Rock and rollers with one foot in their grave

art works by Maastricht (NL) based artist Jeroen Evertz

A Man's World

Photo collage, 28 x 42 cm, 2007 - Jeroen Evertz

Das Pakket

Photo collage, 25 x 53 cm, 2007, private collection Rotterdam

Make Believe

Photo collage, 31 x 61 cm, 2007, private collection Rotterdam


Collage on panel, 142 x 101 cm, 2006/2007, collection CBK Rotterdam


Photo collage, 31 x 26 cm, 2005 - private collection Maastricht

The Truth is All in How You See It

I’m thinking of a geological analogy – a string of islands, a sequence of progressively older, dormant, volcanoes that have passed over a hot-spot, as the tectonic plate they ride on glides over a stationary, though volatile, molten vent of pressure. Seen in this way, the Earth changes. Everything is transient, ambiguous, hidden. Recently I visited an old city I had never been to previously. On the plane over, I read Nicholas Murray’s biography of Franz Kafka. In the city I encounter a sequence of photo’s in a friend’s apartement. The photos are a progression of five black and white shots of bombs going off next to a church. The photographer has precisely framed each shot, methodically moving out from his cover to expose himself for the final frame, which will be his final frame as the shrapnel from the detonation he records kills him an instant later. He stood in a famous gateway that I pass through everyday while in the city. I see the place for the first time through the photographer’s haunting absence, a ghost garbed as Murray’s Kafka. On my subsequent flight home I read Bohumil Hrabal’s Closely Observed Trains, a poignant little tail of the Nazi occupation of a small Czech town. I read it carrying the weight of Kafka and the ghost of the dead photographer and then carry all this with me into the clean white space of an art musuem exhibiting one of Chicago-born painter Leon Golub’s mercenary paintings that I encountered once before in the artist’s New York studio and now truly seen for the first time. I remember once somebody saying that they must have been fools to think the sun revolved around the Earth. But then, it would have looked exactly the same as the reverse. The truth is all in how you see it.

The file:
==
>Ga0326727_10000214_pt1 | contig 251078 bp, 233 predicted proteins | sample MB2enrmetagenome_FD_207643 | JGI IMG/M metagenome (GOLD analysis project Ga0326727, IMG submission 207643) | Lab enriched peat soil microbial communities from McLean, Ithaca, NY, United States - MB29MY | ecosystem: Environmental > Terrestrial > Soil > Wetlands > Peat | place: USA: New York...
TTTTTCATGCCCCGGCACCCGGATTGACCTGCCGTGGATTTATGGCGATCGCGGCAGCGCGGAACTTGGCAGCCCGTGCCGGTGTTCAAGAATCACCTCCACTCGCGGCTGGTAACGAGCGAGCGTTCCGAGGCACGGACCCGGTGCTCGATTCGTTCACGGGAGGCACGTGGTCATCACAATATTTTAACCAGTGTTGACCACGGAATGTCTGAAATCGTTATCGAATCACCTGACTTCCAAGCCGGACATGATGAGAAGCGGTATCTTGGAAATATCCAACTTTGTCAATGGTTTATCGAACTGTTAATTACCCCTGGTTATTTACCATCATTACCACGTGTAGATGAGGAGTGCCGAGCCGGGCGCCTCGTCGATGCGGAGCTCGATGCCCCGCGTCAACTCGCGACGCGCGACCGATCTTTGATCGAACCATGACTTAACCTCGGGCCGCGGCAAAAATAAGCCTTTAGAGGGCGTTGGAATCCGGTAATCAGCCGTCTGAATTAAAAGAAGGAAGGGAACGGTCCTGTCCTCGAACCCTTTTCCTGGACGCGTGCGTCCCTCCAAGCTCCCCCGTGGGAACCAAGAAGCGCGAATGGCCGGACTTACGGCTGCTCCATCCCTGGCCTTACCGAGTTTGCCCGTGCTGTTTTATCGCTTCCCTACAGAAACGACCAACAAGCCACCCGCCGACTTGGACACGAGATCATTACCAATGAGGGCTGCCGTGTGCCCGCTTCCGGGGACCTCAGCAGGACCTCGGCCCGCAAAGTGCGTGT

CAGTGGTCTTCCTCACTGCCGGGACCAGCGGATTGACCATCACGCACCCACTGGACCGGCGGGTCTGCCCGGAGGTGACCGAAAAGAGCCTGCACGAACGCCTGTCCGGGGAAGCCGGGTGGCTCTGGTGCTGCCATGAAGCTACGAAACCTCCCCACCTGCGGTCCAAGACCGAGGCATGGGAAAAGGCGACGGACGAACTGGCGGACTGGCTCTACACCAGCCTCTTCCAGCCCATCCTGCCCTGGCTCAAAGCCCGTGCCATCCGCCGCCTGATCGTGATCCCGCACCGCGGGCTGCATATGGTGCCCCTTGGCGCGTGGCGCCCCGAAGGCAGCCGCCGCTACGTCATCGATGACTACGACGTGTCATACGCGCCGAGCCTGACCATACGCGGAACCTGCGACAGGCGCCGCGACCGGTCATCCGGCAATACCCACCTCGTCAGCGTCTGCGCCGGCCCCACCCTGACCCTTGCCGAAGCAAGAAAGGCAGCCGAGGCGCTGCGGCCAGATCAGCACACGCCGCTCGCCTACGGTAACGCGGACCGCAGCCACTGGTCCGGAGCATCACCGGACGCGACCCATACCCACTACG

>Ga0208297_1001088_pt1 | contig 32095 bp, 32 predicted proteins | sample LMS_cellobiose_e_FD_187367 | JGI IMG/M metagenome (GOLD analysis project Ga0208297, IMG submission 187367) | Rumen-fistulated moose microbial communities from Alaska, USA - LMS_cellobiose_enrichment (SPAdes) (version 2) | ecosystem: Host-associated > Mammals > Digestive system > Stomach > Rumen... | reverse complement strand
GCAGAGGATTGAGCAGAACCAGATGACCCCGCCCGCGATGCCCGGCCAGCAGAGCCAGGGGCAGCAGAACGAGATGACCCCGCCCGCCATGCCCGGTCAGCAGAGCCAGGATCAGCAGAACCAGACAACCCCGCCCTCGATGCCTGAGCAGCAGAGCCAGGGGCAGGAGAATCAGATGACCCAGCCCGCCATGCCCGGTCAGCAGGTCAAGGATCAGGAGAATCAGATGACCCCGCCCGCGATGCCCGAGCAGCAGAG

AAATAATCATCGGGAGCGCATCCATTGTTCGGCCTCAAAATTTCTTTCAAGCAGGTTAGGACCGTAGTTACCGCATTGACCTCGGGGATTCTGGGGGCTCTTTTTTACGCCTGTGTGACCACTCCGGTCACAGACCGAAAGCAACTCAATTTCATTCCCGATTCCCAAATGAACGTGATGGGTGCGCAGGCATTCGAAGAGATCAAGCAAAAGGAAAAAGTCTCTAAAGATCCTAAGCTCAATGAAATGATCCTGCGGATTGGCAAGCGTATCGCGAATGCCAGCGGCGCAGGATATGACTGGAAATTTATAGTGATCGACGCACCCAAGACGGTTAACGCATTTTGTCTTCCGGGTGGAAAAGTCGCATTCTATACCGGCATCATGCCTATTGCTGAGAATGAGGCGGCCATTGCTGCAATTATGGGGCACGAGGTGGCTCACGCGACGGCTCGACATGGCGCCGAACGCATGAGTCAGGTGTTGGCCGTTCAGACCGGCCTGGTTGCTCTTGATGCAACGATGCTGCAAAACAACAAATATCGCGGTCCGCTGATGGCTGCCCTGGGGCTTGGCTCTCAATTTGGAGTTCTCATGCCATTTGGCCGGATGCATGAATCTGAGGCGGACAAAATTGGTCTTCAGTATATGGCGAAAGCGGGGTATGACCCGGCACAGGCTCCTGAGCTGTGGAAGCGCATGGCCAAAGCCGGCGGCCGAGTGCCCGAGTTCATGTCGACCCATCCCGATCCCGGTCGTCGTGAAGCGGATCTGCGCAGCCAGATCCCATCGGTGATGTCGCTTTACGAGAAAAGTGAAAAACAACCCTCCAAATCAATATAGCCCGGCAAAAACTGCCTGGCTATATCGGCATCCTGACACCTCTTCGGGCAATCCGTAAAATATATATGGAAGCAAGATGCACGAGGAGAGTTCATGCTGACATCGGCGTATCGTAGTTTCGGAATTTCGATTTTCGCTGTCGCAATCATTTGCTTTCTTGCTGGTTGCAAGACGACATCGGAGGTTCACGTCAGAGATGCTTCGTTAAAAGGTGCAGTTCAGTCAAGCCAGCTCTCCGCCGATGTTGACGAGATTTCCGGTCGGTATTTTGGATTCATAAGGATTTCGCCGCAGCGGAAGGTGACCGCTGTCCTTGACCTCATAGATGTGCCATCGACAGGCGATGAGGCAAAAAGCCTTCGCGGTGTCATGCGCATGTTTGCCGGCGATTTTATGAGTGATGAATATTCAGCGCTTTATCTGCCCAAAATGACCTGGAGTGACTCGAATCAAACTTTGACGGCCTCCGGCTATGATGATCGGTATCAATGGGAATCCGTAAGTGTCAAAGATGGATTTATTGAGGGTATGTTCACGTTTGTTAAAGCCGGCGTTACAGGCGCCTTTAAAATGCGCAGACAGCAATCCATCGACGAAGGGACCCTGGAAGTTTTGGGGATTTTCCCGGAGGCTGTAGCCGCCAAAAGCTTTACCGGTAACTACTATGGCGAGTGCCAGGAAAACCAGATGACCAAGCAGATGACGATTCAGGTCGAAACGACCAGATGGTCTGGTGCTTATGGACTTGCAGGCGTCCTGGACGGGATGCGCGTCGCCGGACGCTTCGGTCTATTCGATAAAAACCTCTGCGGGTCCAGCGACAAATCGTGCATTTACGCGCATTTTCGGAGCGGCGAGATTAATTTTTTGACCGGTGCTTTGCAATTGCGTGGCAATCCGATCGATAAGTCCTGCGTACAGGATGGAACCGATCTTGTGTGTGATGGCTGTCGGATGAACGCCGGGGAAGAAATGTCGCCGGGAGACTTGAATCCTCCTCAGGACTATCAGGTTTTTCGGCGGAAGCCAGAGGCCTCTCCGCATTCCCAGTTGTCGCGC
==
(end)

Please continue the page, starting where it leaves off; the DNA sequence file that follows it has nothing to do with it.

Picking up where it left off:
Andrew Hunter
, artist, writer and curator in Kerry James Marshall – Along the way (Camden Arts Cenre - London, UK) 2005